Review of Peace / Drenge Gig at Bristol Anson Rooms
Bristol, on a Thursday before Christmas, is party central. If I wanted to play skittles with pedestrians it would be a simple task. I’m running 15 minutes late and Clifton is sardine-jammed with vehicles. I’ve already had one parking ticket today (thanks TEWKESBURY!) and this combined with the fact that I have left my wallet at home mean that the fiver I do have in my pocket *must be saved for beer.*. Eventually I locate a free parking space – somewhere South of the Zambezi – and trudge back to Bristol’s Anson Rooms to see Peace, supported by Marc Riley favourites Drenge.
If you’ve never been to the Anson Rooms, imagine a great big shoebox. No, a really big one that you could probably put 1000 people in. It’s oblong, it’s large and tonight it’s about 80% full. An unexpected benefit of that fact is that you can get a really good view of the stage by standing near the back. Your correspondent nestles happily at the rear clutching £3.50’s worth of Carlsberg and enjoys the show.
Drenge are noisy. Northern brothers Eoin and Rory Loveless put out a phenomenal racket for a drumkit and a guitar. It’s enervating, and the student crowd are well up for it. (Drummer Rory actually steams as he plays.) ‘Bloodsports‘, a lengthy ‘Fuckabout’, and a climactic ‘Let’s Pretend’ are highlights of an eardrum-pounding set. (Incidentally, I’ve been to a few gigs lately and this was by far the loudest. The Anson rooms appear to be rather less concerned with noise limiters than other local venues and it was great. I love a bass you can feel in your chest and a lead guitar you can still hear the next morning.) ‘Face Like a Skull’ climaxes with guitar waved like a flag and the band exit to echoes and feedback. The crowd go nuts and rowdy and there’s a whiff of danger in the air.
In February, Drenge are on tour again and I recommend you catch them. I’ll be watching them at Bristol’s legendary ‘Fleece’ and the fact that I would happily watch them twice in ten weeks speaks volumes. Loud volumes.
There’s a short break and then our headliners make their way through the dry ice into the spotlight. I saw Peace at the bottom of the bill in February’s NME tour and thought they were OK. They’ve come on a bit since then. From the opening “Waste of Paint” they absolutely slay the audience, never losing the love. Lead singer Harry “Harrison” Koisser is the multi-seeded love clone of Brett Anderson, Brian Molko and Mick Jagger.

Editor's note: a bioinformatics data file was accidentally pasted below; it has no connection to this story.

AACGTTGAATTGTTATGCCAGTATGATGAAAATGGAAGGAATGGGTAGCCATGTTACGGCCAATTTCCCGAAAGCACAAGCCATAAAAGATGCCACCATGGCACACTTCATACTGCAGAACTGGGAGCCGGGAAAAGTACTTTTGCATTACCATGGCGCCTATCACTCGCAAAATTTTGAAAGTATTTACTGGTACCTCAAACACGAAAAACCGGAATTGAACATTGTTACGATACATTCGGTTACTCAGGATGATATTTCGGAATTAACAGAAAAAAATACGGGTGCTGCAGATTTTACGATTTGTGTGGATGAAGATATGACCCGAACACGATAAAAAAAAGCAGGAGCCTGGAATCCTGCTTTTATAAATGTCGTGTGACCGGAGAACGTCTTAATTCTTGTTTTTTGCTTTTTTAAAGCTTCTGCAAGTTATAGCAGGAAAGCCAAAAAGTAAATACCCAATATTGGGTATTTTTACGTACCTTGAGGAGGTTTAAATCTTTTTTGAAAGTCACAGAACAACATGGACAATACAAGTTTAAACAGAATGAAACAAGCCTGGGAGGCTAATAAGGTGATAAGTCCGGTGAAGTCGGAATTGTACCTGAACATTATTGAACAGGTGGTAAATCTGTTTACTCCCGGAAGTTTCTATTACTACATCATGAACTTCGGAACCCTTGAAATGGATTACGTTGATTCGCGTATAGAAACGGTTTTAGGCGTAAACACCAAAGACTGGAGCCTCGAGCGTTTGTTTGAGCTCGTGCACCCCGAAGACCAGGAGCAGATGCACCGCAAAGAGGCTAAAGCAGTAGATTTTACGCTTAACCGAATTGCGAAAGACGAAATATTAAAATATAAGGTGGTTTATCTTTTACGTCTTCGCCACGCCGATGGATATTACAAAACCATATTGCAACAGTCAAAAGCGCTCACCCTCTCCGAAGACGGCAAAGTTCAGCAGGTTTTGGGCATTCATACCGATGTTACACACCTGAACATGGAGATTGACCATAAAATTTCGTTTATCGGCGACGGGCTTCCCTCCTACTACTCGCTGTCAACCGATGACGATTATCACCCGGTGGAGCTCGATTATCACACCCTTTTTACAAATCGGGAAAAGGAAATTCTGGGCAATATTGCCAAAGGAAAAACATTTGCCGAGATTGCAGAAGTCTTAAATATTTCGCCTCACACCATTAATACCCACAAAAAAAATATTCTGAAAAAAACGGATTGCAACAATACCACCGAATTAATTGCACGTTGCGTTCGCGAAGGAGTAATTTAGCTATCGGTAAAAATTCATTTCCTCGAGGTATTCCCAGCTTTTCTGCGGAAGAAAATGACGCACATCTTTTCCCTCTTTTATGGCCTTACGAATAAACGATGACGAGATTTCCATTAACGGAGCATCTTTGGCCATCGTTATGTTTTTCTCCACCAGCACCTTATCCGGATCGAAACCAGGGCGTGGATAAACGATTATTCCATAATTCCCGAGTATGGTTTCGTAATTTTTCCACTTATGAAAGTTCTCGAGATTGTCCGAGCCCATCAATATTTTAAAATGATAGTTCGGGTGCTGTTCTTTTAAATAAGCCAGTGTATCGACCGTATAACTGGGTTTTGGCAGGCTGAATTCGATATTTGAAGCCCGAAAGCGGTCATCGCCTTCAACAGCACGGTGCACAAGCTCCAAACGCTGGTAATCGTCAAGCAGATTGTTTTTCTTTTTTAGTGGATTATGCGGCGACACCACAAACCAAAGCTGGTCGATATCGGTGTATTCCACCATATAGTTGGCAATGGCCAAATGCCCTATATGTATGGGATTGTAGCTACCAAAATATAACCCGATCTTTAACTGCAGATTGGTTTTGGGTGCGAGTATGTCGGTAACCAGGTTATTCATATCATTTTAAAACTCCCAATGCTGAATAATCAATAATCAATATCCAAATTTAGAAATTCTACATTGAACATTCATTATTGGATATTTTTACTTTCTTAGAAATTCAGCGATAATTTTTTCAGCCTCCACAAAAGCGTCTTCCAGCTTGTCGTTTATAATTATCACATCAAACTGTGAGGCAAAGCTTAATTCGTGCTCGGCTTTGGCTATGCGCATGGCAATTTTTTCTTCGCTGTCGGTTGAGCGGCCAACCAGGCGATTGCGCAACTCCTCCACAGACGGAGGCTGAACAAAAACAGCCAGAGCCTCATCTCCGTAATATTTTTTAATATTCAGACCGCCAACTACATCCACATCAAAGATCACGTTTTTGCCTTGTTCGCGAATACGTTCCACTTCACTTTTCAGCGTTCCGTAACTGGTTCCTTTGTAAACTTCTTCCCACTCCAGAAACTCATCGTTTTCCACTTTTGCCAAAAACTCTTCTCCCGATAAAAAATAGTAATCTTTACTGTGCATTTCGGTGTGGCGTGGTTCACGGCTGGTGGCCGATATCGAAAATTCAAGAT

Lizzy-esque twin lead guitars and a groovy rhythm underpin ‘Follow Baby’. I’m sure Koisser announces that they’re from Canada. (They’re not.) I realise that I am older than most of the audience and worry that I resemble the purse-lipped social worker from ‘Misfits’. Only without the buttoned-up polo shirt. And the repressed, tortured sexuality.
Peace have some great great songs. I can’t even see the band during slowie ‘Float forever’, they’re obscured by a thousand Samsung and Apple LCD screens. The highlight of their set, probably the highlight of the entire evening, is ‘Lovesick’, a happy happy bop with 200 bouncing students going riot at the front. (I guess anyone who pogo’s at this time of the year is, literally, a ‘Christmas Jumper.’)
They try out a newie, ‘Toxic’, and that leads into ‘Sugarstone’, their Oasis-meets-the-Cocteau Twins mashup. People start to crowdsurf. With ‘Wraith’ the crowd – if ever there was any doubt – are completely won over. It’s got great hooks and a beating heart and the studes are all over it. The apocalypse is coming with a big smile on its face
They finish the set with ‘Delicious’, a cover of 1998 dance tune…err..‘1998’. You wouldn’t know it’s a cover – they sound great, beginning with a slow slow build to a mighty, flaring, stroboscopic finale. There’s not really time to recover for an encore – lights blare and echoes continue for a minute or two then our heroes return to deal out the finale.
‘California Daze’ is a great big singalong. Peace have *range* and they can build a set. They finish off with “Bloodshake“, sadly omitting the cover of ‘Last Christmas’ with which they’ve spiced up this tour, and the delighted audience sweat and paw one another and depart with broad, dripping grins on their faces. Peace are genuine stars and they make it look easy.
Any criticisms? The whole evening was a bit short – Drenge on at 7:50, the whole thing over by 10. Apart from that, it was great value for money. Two terrific bands, proper noise, proper pop.
It’s Christmas. Happy Christmas, you lot. Peace on Earth and good Drenge to all men. See you at the Fleece in Feb.
Review by Steve Noble